I would think this is especially true in an economy like Rapid City's.  In our town, retail trade looks to be about the size of all other economic sectors combined.  Growth in retail sales is the big gorilla of our city's economy, whether we like it or not, so serious, real growth in that sector has to be pleasant news for anybody following economic affairs in this town.  The challenge to whomever gets elected mayor next month isn't to right an already upright economy.  It's to find ways to spread its benefits and opportunities out to the population and into sectors beyond retail.  
     That's what Allender and Kooiker should be tussling about.  This city's economy is just fine. Where we take it, not where it's been, is the critical issue.  
     

6 comments:

  1. So you say I am ignoring sales tax, which I am not - I just don't believe THAT alone can be an indicator of a healthy economy. It's true that the economy is largely consumer confidence, but it's important to know how many jobs people are working to be able to purchase the things they purchase. On the other hand, you and Kooiker are ignoring the facts I have supplied regarding wages, lost manufacturing jobs and Rapid City's economic performance in relation to the rest of the state. If Rapid City's economy is just fine, explain low wages. Explain high housing costs. Explain the number of jobs paying $20k or less. I do not think we should be settling for economic mediocrity. Also - I thought you were going to allow this forum for Kooiker and me without commentary. So much for that.

    ReplyDelete
    Replies
    1. The "no commentary from me" standard applied to your competing posts of last weekend, which I published "as is" with no comments from me, per my invitation to you and Sam Kooiker to present your economic cases. I regret the misunderstanding, but plan to comment freely and frequently throughout the rest of the campaign.

      Delete
  2. Whoa. The former Chief seems a little touchy.
    The difference between "blowing off" sales tax numbers and diminishing their importance appears to be largely semantics. The remainder of the post (except for the complaint about the blogger's editorial response) focuses - again - on the challenger's indictment of the status quo in RC. Most of us recognize the problems and short-comings. I think it would be constructive and beneficial for all of us if there were some solutions proposed. I've heard Mr Allender's complaints about "red tape". I think everyone is against that. But I've not heard his definition of it or any ideas for eliminating or cutting through it.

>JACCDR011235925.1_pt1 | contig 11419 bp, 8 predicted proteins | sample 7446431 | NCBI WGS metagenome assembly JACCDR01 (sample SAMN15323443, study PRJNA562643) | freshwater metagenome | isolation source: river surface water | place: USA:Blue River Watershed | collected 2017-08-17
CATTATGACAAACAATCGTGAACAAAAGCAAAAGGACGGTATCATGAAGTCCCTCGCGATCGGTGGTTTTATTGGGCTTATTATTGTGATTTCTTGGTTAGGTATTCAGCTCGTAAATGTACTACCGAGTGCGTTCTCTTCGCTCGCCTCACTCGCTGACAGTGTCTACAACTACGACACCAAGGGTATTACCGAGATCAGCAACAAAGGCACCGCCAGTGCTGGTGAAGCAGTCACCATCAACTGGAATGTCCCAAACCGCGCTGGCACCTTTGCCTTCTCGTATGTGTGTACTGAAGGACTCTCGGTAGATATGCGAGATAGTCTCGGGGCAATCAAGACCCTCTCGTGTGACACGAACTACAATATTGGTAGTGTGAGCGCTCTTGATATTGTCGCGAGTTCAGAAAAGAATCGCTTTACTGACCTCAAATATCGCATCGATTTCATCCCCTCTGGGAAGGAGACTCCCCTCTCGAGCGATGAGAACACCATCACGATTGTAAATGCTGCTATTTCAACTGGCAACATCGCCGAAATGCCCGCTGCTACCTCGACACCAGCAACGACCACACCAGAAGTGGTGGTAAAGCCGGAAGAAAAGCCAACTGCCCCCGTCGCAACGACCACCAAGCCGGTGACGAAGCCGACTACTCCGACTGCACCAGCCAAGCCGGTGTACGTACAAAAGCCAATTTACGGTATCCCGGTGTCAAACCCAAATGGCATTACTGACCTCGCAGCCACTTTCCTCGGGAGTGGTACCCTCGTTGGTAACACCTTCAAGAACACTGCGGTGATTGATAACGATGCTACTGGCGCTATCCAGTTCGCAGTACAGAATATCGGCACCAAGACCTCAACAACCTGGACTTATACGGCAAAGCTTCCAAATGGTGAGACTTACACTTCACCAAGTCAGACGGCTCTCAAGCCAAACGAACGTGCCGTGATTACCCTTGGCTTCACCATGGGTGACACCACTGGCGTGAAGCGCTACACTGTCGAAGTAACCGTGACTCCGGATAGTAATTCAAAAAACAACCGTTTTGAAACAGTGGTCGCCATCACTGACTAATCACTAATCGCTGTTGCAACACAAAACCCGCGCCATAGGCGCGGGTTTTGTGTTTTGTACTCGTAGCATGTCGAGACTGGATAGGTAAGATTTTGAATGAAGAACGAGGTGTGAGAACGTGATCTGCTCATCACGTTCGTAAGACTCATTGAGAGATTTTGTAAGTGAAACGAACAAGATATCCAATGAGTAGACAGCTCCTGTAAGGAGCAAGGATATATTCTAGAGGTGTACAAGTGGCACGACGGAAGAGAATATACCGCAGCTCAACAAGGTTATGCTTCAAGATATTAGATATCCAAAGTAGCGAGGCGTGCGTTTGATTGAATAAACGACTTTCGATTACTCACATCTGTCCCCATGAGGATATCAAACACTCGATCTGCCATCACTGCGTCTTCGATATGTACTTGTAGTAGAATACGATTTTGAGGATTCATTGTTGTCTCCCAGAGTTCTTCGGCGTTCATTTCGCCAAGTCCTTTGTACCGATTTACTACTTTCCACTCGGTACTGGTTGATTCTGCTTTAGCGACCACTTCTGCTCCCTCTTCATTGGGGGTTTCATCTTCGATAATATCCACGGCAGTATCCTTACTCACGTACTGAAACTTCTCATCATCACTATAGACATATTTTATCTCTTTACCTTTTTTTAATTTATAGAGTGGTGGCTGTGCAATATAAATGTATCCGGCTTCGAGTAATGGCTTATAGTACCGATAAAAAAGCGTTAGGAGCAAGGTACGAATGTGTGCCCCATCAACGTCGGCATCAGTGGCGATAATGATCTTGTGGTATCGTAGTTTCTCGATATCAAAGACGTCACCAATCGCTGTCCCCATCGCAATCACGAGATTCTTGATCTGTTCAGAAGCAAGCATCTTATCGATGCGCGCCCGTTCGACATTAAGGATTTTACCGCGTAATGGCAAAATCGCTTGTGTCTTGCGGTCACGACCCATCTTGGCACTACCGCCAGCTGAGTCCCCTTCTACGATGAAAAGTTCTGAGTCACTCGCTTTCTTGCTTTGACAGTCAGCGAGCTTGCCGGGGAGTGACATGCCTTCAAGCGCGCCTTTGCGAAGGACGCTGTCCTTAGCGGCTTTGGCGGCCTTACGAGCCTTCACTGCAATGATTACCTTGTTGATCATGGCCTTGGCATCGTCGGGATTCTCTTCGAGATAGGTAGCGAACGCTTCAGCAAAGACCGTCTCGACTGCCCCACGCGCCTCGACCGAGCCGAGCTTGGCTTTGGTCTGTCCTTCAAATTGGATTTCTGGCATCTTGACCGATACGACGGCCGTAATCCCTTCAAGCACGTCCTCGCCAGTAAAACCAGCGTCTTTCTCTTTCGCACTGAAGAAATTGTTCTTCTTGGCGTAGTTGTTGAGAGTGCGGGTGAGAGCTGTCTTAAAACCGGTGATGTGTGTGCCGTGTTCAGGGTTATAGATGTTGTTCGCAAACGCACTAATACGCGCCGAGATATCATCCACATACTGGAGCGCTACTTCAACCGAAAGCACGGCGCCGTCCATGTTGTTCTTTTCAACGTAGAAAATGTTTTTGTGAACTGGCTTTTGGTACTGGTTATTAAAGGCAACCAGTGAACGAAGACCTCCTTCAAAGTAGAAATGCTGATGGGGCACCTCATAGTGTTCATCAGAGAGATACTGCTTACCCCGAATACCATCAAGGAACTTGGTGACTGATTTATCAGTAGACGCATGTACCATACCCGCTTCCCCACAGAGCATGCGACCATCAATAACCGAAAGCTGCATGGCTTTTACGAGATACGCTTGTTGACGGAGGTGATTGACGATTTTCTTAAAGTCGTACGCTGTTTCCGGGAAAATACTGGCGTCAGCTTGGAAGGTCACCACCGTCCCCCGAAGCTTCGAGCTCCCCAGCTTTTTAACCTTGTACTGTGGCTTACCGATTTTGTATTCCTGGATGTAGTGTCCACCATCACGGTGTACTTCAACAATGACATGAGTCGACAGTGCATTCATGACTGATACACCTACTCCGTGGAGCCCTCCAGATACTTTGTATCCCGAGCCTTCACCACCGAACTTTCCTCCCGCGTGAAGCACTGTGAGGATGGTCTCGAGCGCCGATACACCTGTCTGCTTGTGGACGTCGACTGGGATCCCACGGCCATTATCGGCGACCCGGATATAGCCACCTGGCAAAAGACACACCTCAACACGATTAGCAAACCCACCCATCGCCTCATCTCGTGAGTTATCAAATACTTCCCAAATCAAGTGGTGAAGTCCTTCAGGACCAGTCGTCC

ReplyDelete
    Replies
    1. I've noticed the Chief does tend to get sarcastic and caustic very quickly when challenged. I guess we can be happy that at least he hasn't called us "ungrateful and apathetic" yet? :)

      Delete
  3. John, you're right in the money. Electoral politics is a big semantic game, and when a candidate (purposefully or incidentally) cheapens the value of a widely recognized economic indicator, it's just simply a semantic miscalculation.

    ReplyDelete
  4. Does anybody else notice that when Chief Allender is questioned for specifics, he becomes quite snarky? Conversely, Mr. Kooiker actually tries to actually answer the question. Being a mayor is lightyears different from being a police chief. As chief, Mr. Allender had pretty much total and complete control of his environment. What I am seeing in many of the chief's responses in the political blogs, in debates and even on his own Facebook page, is that he does not like to provide specifics, and he REALLY does not like to be questioned on his reasoning. That is troubling.

    ReplyDelete